Toward an Ethical Framework for Countering Extremist Propaganda Online
2021 Henschke, A. Article
In recent years, extremists have increasingly turned to online spaces to distribute propaganda and as a recruitment tool. While there is a clear need for governments and social media companies to respond to these efforts, such responses also bring with them a set of ethical challenges. This paper provides an ethical analysis of key policy responses to online extremist propaganda. It identifies the ethical challenges faced by policy responses and details the ethical foundations on which such policies can potentially be justified in a modern liberal democracy. We also offer an ethical framework in which policy responses to online extremism in liberal democracies can be grounded, setting clear parameters upon which future policies can be built in a fast-changing online environment.
Racism, Hate Speech, and Social Media: A Systematic Review and Critique
2021 Matamoros-Fernández, A. and Farkas, J. Article
Departing from Jessie Daniels’s 2013 review of scholarship on race and racism online, this article maps and discusses recent developments in the study of racism and hate speech in the subfield of social media research. Systematically examining 104 articles, we address three research questions: Which geographical contexts, platforms, and methods do researchers engage with in studies of racism and hate speech on social media? To what extent does scholarship draw on critical race perspectives to interrogate how systemic racism is (re)produced on social media? What are the primary methodological and ethical challenges of the field? The article finds a lack of geographical and platform diversity, an absence of researchers’ reflexive dialogue with their object of study, and little engagement with critical race perspectives to unpack racism on social media. There is a need for more thorough interrogations of how user practices and platform politics co-shape contemporary racisms.
An Ensemble Method for Radicalization and Hate Speech Detection Online Empowered by Sentic Computing
2021 Araque, O. and Iglesias, C. A. Article
The dramatic growth of the Web has motivated researchers to extract knowledge from enormous repositories and to exploit the knowledge in myriad applications. In this study, we focus on natural language processing (NLP) and, more concretely, the emerging field of affective computing to explore the automation of understanding human emotions from texts. This paper continues previous efforts to utilize and adapt affective techniques into different areas to gain new insights. This paper proposes two novel feature extraction methods that use the previous sentic computing resources AffectiveSpace and SenticNet. These methods are efficient approaches for extracting affect-aware representations from text. In addition, this paper presents a machine learning framework using an ensemble of different features to improve the overall classification performance. Following the description of this approach, we also study the effects of known feature extraction methods such as TF-IDF and SIMilarity-based sentiment projectiON (SIMON). We perform a thorough evaluation of the proposed features across five different datasets that cover radicalization and hate speech detection tasks. To compare the different approaches fairly, we conducted a statistical test that ranks the studied methods. The obtained results indicate that combining affect-aware features with the studied textual representations effectively improves performance. We also propose a criterion considering both classification performance and computational complexity to select among the different methods.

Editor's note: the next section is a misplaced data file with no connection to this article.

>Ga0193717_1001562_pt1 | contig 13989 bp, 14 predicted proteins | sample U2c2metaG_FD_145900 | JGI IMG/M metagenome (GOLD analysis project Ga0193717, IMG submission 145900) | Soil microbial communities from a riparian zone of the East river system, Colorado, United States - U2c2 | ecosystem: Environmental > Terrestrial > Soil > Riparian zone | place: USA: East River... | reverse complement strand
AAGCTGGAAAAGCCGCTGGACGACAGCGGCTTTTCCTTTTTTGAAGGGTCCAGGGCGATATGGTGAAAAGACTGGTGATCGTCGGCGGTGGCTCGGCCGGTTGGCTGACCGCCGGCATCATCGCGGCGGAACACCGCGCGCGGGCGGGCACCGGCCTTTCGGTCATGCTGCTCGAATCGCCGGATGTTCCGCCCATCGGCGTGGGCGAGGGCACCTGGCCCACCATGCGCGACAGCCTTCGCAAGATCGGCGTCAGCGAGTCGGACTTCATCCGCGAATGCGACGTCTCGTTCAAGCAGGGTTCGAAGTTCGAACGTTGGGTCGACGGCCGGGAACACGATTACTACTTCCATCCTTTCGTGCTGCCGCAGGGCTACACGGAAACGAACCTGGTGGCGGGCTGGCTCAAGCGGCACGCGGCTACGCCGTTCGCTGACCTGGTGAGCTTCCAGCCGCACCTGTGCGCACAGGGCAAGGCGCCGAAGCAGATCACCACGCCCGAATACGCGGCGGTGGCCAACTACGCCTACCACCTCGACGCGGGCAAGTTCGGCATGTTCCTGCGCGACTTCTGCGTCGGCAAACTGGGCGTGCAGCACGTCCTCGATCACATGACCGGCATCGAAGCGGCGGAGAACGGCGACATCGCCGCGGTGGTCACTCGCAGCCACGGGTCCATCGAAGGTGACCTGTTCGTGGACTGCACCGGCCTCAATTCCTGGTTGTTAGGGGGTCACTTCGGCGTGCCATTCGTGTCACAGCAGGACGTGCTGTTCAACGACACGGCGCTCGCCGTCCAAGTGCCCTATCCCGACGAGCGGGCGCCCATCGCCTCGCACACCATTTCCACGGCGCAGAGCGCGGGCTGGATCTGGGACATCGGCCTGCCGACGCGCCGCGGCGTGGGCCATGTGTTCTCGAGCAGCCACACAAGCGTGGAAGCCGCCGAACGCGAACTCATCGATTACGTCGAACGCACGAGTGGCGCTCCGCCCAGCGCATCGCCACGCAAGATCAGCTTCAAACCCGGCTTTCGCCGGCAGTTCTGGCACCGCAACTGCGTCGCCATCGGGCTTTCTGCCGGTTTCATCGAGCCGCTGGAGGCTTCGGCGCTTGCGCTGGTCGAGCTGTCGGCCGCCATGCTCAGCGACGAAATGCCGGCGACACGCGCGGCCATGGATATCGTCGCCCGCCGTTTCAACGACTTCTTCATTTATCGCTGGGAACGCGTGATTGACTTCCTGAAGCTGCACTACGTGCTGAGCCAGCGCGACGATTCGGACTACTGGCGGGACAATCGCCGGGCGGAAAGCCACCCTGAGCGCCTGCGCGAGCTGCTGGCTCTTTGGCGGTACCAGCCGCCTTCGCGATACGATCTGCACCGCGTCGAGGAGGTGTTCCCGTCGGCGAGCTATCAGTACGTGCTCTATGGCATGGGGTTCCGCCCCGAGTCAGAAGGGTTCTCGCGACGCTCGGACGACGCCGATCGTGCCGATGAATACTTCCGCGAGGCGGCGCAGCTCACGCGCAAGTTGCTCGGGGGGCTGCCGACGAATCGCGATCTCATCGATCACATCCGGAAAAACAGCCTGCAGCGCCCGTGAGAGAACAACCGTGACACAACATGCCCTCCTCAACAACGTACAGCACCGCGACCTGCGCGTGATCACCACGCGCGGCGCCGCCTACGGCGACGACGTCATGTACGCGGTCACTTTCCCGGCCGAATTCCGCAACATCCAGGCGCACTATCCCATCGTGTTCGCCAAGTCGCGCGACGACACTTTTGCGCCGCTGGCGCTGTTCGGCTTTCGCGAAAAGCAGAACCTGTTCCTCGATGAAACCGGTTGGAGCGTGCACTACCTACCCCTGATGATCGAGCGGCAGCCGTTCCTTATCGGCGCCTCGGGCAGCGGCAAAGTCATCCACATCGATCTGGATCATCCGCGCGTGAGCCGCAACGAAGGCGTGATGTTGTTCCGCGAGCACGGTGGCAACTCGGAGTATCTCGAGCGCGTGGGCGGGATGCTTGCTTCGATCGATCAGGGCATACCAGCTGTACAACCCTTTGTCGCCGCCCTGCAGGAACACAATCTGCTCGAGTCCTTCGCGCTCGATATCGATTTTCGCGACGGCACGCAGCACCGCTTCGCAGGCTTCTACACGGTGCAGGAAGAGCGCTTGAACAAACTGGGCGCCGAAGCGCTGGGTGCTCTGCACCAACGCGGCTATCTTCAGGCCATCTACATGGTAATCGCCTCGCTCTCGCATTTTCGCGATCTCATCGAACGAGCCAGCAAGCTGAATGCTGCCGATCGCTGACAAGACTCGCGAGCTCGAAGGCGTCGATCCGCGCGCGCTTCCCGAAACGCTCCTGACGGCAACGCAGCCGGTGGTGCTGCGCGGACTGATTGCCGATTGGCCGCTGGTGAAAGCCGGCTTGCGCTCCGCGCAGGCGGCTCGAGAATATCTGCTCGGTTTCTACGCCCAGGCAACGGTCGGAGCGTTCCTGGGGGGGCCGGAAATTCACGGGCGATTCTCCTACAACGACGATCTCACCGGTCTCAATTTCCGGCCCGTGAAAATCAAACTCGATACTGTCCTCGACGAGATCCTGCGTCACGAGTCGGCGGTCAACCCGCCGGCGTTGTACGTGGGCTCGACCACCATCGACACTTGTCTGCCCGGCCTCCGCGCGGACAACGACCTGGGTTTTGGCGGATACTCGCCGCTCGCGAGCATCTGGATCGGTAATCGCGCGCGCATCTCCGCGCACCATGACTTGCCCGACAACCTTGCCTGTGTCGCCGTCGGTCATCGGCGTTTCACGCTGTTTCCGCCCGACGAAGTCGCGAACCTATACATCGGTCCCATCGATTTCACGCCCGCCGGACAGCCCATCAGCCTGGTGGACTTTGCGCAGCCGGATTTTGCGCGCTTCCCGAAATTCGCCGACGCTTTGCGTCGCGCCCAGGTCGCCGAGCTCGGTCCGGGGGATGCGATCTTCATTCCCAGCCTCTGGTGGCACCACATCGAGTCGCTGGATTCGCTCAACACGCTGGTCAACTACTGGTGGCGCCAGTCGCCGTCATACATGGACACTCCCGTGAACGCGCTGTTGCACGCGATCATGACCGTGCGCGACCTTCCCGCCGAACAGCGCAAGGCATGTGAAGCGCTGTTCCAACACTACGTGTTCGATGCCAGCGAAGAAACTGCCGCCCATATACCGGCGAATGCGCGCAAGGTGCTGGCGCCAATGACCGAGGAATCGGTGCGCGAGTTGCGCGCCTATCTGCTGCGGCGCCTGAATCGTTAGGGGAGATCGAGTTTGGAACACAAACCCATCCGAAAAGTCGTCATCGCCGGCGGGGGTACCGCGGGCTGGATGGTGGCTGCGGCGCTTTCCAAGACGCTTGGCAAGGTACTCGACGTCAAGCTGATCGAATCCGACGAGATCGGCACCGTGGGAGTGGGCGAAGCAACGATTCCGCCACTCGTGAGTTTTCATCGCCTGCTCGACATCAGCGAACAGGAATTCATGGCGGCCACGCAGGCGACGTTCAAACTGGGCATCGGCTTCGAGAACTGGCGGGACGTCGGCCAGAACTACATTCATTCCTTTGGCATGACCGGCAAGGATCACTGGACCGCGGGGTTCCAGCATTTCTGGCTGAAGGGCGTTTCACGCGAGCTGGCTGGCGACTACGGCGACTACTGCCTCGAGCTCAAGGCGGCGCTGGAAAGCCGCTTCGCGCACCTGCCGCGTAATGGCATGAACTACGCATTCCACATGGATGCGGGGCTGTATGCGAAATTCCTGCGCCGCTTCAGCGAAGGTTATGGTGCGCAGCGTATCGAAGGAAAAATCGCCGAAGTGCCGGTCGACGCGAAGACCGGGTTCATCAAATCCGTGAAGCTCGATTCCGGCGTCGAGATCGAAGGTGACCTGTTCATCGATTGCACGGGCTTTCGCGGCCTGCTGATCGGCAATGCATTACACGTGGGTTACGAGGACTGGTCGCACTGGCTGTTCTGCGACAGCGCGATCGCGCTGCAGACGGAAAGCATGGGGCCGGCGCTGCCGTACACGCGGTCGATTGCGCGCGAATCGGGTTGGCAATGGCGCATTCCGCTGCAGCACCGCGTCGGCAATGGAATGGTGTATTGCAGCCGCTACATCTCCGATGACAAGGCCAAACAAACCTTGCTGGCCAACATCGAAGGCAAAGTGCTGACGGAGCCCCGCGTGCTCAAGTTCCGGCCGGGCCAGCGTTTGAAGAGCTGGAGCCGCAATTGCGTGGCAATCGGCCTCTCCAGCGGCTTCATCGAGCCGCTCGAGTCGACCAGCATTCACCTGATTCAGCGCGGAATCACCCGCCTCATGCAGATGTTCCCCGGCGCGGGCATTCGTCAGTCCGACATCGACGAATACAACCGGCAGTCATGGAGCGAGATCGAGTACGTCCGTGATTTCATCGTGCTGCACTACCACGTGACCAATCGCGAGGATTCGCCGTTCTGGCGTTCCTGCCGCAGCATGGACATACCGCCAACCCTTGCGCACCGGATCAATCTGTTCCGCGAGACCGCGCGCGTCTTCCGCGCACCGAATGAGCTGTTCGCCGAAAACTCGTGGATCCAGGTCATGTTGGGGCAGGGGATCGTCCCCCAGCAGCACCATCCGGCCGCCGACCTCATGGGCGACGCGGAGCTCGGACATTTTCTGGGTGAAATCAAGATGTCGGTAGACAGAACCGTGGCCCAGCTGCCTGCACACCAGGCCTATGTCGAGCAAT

A Snapshot of the Syrian Jihadi Online Ecology: Differential Disruption, Community Strength, and Preferred Other Platforms
2021 Conway, M., Khawaja, M., Lakhani, S. and Reffin, J. Article
This article contributes to the growing literature on extremist and terrorist online ecologies and approaches to snapshotting these. It opens by measuring Twitter’s differential disruption of so-called “Islamic State” versus other jihadi parties to the Syria conflict, showing that while Twitter became increasingly inhospitable to IS in 2017 and 2018, Hay’at Tahrir al-Sham and Ahrar al-Sham retained strong communities on the platform during the same period. An analysis of the same groups’ Twitter out-linking activity has the twofold purpose of determining the reach of groups’ content by quantifying the number of platforms it was available on and analyzing the nature and functionalities of the online spaces out-linked to.
The online behaviors of Islamic state terrorists in the United States
2021 Whittaker, J. Article